Great news: Congress to finally fix weather forecasting

As an introduction to this story I would like to briefly relate a personal experience from last week which involved my attending an annual clambake hosted by one of the popular social clubs in my town on Saturday. It’s something that we look forward to every year and I bought my tickets many months in advance. Since it’s primarily outdoors (though there are pavilion tents) the weather is always a concern, so I was checking in with my weather channel app on my phone all week long. The forecast, fortunately, was a good one. It shifted a bit over the preceding seven days, varying from sunny and mild to partly cloudy to breezy and clear. That lasted right up until Friday. On Saturday afternoon the rain started just as they were bringing out the first batch of steamers.

Since this is not at all an unusual occurrence for many of us you can imagine my excitement when I read the headline, Congress Wants to Fix the Government’s Weather Forecasting System. That’s awesome! Unfortunately it doesn’t really seem to apply to day by day concerns, but rather the ability of our satellites to help us forecast disaster level weather events. (Government Executive)

Law­makers on both sides of the aisle are ex­press­ing fears that Amer­ica’s abil­ity to pre­dict the weath­er, in­clud­ing ex­treme and at-times deadly events such as hur­ricanes and tor­nadoes, is in per­il.

The com­mit­tee has over­sight of the Na­tion­al Ocean­ic and At­mo­spher­ic Ad­min­is­tra­tion’s weath­er satel­lites. And in re­cent years, the weath­er-pre­dict­ing pro­gram has been be­set by cost over­runs and delays. Worse still, there may be a loom­ing gap in the agency’s abil­ity to col­lect crit­ic­al fore­cast­ing data, which the U.S. badly needs to pre­dict—and mit­ig­ate—severe weath­er events.

All that has com­mit­tee mem­bers ser­i­ously wor­ried. “The safety and well-be­ing of Amer­ic­an lives is at risk when these im­port­ant re­sources are jeop­ard­ized,” com­mit­tee rank­ing mem­ber Ed­die Ber­nice John­son told Na­tion­al Journ­al.

All weatherman jokes aside, this is a fairly serious subject which I’ve had to research in the past for other projects. Our satellite coverage is now the primary tool used for monitoring major storm activity over the oceans which is vital to accurate predictions. (Though the multitude of computer models which use that data still come up with wildly different hurricane path predictions at times.) On land we have a lot more tools at our disposal, but over the oceans it’s pretty much the satellites or nothing. You can read a short, well written description of the NOAA satellite system here.

We run two geostationary satellites (GOES-15 and GOES-13) which monitor the weather for us. One of them covers North and South America and most of the Atlantic Ocean and the other one covers the Pacific basin. Allegedly we have another one up there (GOES-14) which is “stored in orbit” in case one of those two fail, but both of them are nearing the end of their predicted operational life. There are also two polar orbiting birds which provide coordinating data.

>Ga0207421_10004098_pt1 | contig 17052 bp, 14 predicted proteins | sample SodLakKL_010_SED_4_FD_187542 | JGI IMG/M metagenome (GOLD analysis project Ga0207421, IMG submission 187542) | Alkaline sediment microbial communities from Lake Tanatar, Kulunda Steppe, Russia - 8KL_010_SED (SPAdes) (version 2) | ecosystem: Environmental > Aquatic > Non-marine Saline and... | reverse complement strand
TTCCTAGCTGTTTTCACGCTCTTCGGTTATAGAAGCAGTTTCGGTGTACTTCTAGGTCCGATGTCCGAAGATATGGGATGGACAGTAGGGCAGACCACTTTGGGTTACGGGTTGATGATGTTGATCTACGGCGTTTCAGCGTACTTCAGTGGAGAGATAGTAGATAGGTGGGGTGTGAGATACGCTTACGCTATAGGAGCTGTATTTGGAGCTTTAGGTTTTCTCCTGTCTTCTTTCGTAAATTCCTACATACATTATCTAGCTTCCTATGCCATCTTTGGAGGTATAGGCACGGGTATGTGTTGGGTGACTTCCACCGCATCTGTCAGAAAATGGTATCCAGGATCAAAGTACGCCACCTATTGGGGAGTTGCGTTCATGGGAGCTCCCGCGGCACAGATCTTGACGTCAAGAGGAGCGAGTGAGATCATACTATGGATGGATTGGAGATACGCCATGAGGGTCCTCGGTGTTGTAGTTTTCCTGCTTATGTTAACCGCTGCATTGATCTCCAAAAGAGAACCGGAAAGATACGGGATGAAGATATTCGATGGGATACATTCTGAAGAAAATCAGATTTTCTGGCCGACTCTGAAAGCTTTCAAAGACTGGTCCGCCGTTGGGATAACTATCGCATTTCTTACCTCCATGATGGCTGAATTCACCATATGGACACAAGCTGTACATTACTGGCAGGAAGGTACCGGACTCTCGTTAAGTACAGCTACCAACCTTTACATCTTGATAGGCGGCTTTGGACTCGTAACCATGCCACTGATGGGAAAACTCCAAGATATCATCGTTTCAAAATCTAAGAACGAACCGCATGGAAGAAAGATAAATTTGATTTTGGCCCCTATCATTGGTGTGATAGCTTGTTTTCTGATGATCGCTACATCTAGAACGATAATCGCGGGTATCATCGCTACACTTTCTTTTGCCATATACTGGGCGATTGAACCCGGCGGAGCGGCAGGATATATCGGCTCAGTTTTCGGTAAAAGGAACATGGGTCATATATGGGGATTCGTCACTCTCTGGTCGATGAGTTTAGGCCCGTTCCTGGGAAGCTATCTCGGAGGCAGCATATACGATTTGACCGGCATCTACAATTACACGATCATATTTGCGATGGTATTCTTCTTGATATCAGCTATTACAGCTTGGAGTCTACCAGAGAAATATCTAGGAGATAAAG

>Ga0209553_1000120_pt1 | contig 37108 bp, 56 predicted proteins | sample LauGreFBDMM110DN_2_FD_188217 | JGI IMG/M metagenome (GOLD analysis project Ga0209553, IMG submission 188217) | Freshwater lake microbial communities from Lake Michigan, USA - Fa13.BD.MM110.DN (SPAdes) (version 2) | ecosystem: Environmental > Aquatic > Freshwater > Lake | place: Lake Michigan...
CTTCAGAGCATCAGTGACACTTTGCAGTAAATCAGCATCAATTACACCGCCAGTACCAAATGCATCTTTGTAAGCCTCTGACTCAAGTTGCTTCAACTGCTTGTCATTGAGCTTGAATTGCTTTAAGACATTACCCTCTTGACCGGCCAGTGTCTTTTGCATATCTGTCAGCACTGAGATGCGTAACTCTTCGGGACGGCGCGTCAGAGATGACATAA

I’m not entirely sure why Congress is dragging their feet on funding this program. (A bill to do so already passed in the House earlier this year but the Senate has yet to take the issue up.) I do understand the frustration of some of the members of Congress. Our track record for at least some weather predicting isn’t exactly pristine.

In March, the com­mit­tee un­an­im­ously passed bi­par­tis­an le­gis­la­tion aimed at im­prov­ing weath­er fore­cast­ing at NOAA. The bill calls on NOAA to make changes such as pri­or­it­iz­ing weath­er re­search at the agency to yield more re­li­able and ac­cur­ate fore­casts. It also looks to the private sec­tor to help ad­vance the agency’s abil­ity to pre­dict the weath­er. Pur­chas­ing weath­er data from com­mer­cial en­tit­ies could help lessen the im­pact of a gap in NOAA’s fore­cast­ing abil­ity as old satel­lites go off­line, com­mit­tee mem­bers say.

In some ways I think we’re being a little hard on the agency. I’ve sort of come to accept the fact that no matter how much equipment you have it’s hard to nail down the performance of something as complicated as a planetary weather system even five or seven days out. It’s one of the reasons that I frequently tell people I’ll begin worrying about your predictions as to what the weather will be doing in two hundred years as soon as you can reliably tell me on Monday whether I’ll need an umbrella when I go to the butcher shop on Friday. But the satellite data does seem to be critical and it’s really the only good way to track hurricanes. We should probably get those new birds fully funded, upgraded and launched. It’s not a budget busting amount of money, it definitely provides a service which is of use to the entire country and frankly… we need it.